Who is at risk for MRSA? New study identifies, quantifies and characterizes its prevalence

April 20, 2010, Lifespan

A multi-center study led by a researcher at Rhode Island Hospital has determined that long-term elder care, HIV-infected and hemodialysis patients are at increased risk of carrying methicillin-resistant Staphylococcus aureus (MRSA) in their nose. The study also found that patients have vastly different quantities of MRSA in their noses, a potential indicator for their risk of developing an infection after surgery. The study appears in the June 2010 edition of the journal Infection Control and Hospital Epidemiology and appears online in advance of print.

In order to better understand the prevalence of in different patient populations, lead author Leonard Mermel, DO, ScM, worked with researchers at The Cleveland Clinic, Johns Hopkins Medical Institutions, Emory University and other organizations to obtain specimens from the noses of a variety of . Mermel is the medical director, department of epidemiology & infection control at Rhode Island Hospital.

In general, one in three individuals is colonized with Staphylococcus aureus, most often involving the . In the US, approximately 1 percent of people carry MRSA in their nose. Carrying MRSA in the nose increases the risk of developing an invasive MRSA infection such as bloodstream infection, pneumonia, surgical site infection, etc.

Staphylococcus aureus is the second most common pathogen causing health care-associated infections in the United States, and 49 percent of those infections are caused by the highly antibiotic-resistant bacteria MRSA. A strain called USA100 is the most common type of MRSA involved in health care-associated infections in U.S. hospitals.

In this study, 444 nose cultures of 2,055 patients from 13 enrollment centers resulted in growth of MRSA. The researchers found that 14 percent and 15 percent of inpatient and outpatient , respectively, carried nasal MRSA, as did 16% of infected patients, and 20 percent of long-term elder care residents. Based on these findings, Mermel, who is also a professor of medicine at The Warren Alpert Medical School of Brown University and a physician with University Medicine, recommends, "Hospitals performing active surveillance for MRSA should consider such patient populations for screening cultures."

The researchers also found different strains of MRSA in different patient populations. For example, while USA100 was the most common MRSA strain detected, the USA 300 strain was much more commonly found in HIV-infected patients. The researchers also detected some MRSA strains not previously identified in the US, such as an MRSA clone common in Brazil.

Mermel and his colleagues also found dramatic diversity in the quantity of MRSA colonizing the noses of people. Some people had as few as 3 colonies of MRSA in their nose detected with a nasal swab whereas others had as many as 15 million colonies of MRSA. Mermel notes, "This finding is important because heavy MRSA colonization of the nose is an independent risk factor for the development of a surgical site infection."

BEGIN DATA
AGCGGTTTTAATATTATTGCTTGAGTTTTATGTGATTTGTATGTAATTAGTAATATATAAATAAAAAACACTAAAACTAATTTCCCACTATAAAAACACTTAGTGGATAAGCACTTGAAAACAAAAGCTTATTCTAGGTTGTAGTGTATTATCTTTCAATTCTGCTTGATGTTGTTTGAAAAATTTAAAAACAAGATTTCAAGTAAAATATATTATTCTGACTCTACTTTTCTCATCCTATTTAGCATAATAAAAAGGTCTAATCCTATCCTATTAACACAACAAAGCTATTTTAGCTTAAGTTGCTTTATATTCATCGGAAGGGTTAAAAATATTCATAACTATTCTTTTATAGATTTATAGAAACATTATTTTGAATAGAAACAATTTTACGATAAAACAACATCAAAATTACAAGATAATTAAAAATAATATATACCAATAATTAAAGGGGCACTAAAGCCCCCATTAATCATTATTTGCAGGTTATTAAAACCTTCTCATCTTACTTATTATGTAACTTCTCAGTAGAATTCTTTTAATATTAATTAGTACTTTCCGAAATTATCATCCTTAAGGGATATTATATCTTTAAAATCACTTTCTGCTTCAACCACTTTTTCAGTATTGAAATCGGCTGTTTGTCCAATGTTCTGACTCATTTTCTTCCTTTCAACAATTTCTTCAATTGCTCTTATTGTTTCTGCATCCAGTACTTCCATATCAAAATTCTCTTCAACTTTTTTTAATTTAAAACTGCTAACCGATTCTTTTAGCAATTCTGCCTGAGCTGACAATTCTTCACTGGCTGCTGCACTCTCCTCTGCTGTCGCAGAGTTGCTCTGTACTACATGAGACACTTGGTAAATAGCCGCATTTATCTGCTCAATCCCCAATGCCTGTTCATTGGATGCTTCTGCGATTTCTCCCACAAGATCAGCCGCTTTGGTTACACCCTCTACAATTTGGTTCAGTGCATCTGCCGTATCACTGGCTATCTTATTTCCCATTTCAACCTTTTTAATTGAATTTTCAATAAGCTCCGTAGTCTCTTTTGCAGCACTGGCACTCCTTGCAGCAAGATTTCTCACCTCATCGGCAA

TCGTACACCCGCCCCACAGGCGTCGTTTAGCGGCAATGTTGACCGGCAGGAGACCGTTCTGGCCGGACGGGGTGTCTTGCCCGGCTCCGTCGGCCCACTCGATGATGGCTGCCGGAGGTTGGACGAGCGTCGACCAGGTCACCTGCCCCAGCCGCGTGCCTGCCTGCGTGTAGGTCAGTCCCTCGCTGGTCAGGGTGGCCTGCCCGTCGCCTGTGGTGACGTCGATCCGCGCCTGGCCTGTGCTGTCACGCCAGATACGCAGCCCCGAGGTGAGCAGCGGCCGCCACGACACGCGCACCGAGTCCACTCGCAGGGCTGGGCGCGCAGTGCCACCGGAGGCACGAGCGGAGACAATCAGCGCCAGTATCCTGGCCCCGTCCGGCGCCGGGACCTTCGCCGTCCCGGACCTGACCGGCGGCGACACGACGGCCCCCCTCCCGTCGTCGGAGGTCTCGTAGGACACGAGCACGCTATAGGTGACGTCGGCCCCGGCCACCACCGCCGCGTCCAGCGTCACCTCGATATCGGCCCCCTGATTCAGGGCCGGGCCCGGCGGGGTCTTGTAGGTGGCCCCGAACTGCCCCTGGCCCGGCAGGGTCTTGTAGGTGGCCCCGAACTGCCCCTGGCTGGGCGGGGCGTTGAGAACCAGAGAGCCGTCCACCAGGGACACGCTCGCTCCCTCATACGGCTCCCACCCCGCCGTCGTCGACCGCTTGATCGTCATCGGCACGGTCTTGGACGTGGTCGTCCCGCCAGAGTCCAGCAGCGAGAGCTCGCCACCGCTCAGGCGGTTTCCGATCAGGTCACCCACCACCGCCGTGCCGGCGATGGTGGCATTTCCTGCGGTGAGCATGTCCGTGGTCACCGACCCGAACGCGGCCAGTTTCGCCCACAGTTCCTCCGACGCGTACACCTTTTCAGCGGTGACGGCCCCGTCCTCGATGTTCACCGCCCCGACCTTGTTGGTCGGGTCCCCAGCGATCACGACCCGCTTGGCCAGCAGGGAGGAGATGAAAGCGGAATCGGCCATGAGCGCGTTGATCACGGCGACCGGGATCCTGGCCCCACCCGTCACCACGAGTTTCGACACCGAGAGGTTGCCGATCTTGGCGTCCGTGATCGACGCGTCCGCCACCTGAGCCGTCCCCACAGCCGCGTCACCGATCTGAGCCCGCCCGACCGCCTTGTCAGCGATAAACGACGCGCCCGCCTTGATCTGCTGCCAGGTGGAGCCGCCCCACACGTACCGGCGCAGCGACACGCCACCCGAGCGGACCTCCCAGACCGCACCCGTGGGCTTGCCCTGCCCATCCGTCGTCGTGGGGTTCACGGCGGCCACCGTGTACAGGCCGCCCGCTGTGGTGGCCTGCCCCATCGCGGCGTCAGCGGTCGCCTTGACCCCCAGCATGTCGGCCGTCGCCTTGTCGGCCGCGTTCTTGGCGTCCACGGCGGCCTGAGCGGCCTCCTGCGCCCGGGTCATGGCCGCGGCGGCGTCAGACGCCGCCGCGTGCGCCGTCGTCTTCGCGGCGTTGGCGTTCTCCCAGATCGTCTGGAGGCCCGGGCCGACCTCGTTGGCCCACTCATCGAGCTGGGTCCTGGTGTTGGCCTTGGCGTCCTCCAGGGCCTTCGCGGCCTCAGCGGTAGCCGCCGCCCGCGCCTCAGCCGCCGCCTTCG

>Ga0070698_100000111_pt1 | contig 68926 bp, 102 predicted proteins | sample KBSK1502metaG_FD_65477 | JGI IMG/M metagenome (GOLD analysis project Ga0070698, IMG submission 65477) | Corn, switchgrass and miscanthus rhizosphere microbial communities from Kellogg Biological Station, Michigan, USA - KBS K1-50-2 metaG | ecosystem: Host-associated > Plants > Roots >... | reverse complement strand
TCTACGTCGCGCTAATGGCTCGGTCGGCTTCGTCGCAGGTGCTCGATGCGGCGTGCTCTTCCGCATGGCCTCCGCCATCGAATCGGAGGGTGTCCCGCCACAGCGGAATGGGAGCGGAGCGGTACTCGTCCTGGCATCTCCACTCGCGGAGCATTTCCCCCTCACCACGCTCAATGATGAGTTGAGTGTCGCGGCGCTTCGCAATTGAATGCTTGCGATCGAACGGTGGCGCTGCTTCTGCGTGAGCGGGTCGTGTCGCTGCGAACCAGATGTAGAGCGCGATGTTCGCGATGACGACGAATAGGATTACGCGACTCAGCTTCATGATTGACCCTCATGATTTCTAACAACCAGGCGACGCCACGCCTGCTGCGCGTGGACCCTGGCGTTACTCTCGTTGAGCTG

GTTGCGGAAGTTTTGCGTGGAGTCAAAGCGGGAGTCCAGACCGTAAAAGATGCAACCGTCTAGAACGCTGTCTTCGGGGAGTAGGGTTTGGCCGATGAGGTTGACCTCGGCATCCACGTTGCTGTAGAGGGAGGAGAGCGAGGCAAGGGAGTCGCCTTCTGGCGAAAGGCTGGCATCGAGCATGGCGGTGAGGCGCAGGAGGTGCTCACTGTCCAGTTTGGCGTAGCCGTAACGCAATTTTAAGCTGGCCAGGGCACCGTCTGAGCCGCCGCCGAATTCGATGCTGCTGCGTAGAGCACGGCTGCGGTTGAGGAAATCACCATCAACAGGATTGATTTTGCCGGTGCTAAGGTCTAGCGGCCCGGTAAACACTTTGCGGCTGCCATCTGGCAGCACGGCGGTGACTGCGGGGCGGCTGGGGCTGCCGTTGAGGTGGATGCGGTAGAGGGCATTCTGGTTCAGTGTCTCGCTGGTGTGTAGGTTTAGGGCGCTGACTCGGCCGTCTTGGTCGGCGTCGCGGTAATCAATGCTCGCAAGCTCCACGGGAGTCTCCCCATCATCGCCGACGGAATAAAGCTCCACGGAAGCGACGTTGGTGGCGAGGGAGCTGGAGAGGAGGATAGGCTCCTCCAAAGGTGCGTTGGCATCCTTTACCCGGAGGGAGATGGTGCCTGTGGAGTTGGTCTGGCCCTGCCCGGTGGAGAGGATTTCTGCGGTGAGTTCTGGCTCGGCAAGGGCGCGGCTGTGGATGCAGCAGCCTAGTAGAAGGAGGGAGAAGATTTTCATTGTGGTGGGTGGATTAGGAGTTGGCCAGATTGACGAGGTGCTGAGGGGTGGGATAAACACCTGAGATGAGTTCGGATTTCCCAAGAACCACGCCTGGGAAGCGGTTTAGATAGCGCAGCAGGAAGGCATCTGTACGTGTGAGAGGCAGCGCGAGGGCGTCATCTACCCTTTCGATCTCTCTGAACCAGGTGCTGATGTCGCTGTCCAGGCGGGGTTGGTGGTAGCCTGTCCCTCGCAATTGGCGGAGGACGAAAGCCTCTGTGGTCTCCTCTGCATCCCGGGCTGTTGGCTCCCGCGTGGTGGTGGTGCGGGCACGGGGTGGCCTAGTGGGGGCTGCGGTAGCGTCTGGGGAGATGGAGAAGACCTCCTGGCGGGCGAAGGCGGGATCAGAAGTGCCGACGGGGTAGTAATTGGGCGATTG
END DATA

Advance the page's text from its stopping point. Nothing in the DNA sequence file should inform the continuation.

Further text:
Mermel says the study findings identify patient populations at increased risk for MRSA carriage and . Future studies can use this information to determine a biologic explanation for differences in strains and quantities of MRSA that some people carry in their noses.

Related Stories

Recommended for you

Past encounters with the flu shape vaccine response

February 20, 2018
New research on why the influenza vaccine was only modestly effective in recent years shows that immune history with the flu influences a person's response to the vaccine.

Building better tiny kidneys to test drugs and help people avoid dialysis

February 16, 2018
A free online kidney atlas built by USC researchers empowers stem cell scientists everywhere to generate more human-like tiny kidneys for testing new drugs and creating renal replacement therapies.

Study suggests expanded range for emerging tick-borne disease

February 16, 2018
Human cases of Borrelia miyamotoi, a tick-borne infection with some similarities to Lyme disease, were discovered in the eastern United States less than a decade ago. Now new research led by the Yale School of Public Health ...

Expanding Hepatitis C testing to all adults is cost-effective and improves outcomes

February 16, 2018
According to a new study, screening all adults for hepatitis C (HCV) is a cost-effective way to improve clinical outcomes of HCV and identify more infected people compared to current recommendations. Using a simulation model, ...

Flu shot only 36 percent effective, making bad year worse (Update)

February 15, 2018
The flu vaccine is doing a poor job protecting older Americans and others against the bug that's causing most illnesses.

IFN-mediated immunity to influenza A virus infection influenced by RIPK3 protein

February 15, 2018
Each year, influenza kills half a million people globally with the elderly and very young most often the victims. In fact, the Centers for Disease Control and Prevention reported 37 children have died in the United States ...

0 comments

Please sign in to add a comment. Registration is free, and takes less than a minute. Read more

Click here to reset your password.
Sign in to get notified via email when new comments are made.